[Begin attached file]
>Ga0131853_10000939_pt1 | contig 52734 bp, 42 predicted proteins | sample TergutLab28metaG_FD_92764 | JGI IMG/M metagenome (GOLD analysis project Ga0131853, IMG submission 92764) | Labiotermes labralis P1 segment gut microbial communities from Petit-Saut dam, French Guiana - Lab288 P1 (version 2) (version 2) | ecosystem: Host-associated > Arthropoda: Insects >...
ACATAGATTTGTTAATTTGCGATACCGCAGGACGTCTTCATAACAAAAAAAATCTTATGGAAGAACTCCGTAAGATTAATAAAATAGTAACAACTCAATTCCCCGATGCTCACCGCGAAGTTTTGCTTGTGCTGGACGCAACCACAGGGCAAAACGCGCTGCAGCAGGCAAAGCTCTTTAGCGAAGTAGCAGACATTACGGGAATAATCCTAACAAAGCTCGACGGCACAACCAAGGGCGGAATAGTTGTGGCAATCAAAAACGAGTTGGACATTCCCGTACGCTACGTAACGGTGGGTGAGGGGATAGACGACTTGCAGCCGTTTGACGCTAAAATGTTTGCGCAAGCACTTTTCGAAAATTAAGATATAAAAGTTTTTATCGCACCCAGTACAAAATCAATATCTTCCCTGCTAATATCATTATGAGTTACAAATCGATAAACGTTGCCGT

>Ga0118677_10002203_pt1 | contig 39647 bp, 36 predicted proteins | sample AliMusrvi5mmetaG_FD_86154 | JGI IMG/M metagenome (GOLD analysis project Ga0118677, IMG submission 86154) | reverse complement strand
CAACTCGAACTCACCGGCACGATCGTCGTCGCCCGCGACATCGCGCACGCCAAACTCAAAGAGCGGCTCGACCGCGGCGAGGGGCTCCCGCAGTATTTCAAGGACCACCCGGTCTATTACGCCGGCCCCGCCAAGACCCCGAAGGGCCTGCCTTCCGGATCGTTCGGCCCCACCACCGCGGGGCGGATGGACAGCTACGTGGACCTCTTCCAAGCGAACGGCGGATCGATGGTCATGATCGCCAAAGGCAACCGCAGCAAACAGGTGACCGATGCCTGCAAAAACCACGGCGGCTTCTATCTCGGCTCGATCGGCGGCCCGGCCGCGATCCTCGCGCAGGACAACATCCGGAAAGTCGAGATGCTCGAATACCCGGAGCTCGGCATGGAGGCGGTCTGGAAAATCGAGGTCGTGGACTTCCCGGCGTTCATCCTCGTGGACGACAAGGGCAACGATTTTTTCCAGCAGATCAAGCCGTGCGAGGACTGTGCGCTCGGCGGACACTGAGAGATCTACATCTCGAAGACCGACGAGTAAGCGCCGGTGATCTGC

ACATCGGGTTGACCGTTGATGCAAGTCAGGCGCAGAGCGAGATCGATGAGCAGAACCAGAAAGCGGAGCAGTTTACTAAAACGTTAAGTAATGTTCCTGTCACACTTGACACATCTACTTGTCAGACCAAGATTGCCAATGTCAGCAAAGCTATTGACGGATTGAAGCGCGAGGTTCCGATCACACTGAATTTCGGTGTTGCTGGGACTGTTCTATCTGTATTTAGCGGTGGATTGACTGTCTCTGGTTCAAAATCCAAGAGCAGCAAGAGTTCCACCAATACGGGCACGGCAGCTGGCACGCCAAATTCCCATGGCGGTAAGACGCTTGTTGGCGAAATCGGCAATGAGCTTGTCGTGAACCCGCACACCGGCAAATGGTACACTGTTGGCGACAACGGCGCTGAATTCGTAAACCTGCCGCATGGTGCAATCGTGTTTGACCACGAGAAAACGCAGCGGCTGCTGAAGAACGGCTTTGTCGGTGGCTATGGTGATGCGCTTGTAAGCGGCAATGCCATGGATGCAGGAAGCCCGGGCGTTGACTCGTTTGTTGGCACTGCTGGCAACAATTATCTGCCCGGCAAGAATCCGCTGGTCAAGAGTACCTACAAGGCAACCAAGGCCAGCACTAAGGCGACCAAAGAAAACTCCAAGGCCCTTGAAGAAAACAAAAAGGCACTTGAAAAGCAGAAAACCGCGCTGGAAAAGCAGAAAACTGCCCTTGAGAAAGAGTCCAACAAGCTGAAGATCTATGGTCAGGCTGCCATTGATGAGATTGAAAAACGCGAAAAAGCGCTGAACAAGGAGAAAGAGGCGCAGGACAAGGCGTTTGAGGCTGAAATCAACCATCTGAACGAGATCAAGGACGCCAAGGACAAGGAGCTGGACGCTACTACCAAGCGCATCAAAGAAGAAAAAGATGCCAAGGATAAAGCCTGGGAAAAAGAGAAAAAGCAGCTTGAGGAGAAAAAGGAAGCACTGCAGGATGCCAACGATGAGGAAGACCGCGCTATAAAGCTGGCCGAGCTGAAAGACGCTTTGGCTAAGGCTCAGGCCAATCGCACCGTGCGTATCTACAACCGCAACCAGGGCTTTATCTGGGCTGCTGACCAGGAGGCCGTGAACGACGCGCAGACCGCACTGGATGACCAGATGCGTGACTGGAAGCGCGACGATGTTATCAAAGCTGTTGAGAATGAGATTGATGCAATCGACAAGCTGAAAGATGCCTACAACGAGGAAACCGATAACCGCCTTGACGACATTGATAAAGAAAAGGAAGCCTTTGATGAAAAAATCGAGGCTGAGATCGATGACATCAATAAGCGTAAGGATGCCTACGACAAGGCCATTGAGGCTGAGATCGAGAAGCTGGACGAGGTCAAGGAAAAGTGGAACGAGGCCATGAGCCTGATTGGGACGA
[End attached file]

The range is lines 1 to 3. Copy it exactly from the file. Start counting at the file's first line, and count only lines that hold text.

>Ga0131853_10000939_pt1 | contig 52734 bp, 42 predicted proteins | sample TergutLab28metaG_FD_92764 | JGI IMG/M metagenome (GOLD analysis project Ga0131853, IMG submission 92764) | Labiotermes labralis P1 segment gut microbial communities from Petit-Saut dam, French Guiana - Lab288 P1 (version 2) (version 2) | ecosystem: Host-associated > Arthropoda: Insects >...
ACATAGATTTGTTAATTTGCGATACCGCAGGACGTCTTCATAACAAAAAAAATCTTATGGAAGAACTCCGTAAGATTAATAAAATAGTAACAACTCAATTCCCCGATGCTCACCGCGAAGTTTTGCTTGTGCTGGACGCAACCACAGGGCAAAACGCGCTGCAGCAGGCAAAGCTCTTTAGCGAAGTAGCAGACATTACGGGAATAATCCTAACAAAGCTCGACGGCACAACCAAGGGCGGAATAGTTGTGGCAATCAAAAACGAGTTGGACATTCCCGTACGCTACGTAACGGTGGGTGAGGGGATAGACGACTTGCAGCCGTTTGACGCTAAAATGTTTGCGCAAGCACTTTTCGAAAATTAAGATATAAAAGTTTTTATCGCACCCAGTACAAAATCAATATCTTCCCTGCTAATATCATTATGAGTTACAAATCGATAAACGTTGCCGT

>Ga0118677_10002203_pt1 | contig 39647 bp, 36 predicted proteins | sample AliMusrvi5mmetaG_FD_86154 | JGI IMG/M metagenome (GOLD analysis project Ga0118677, IMG submission 86154) | reverse complement strand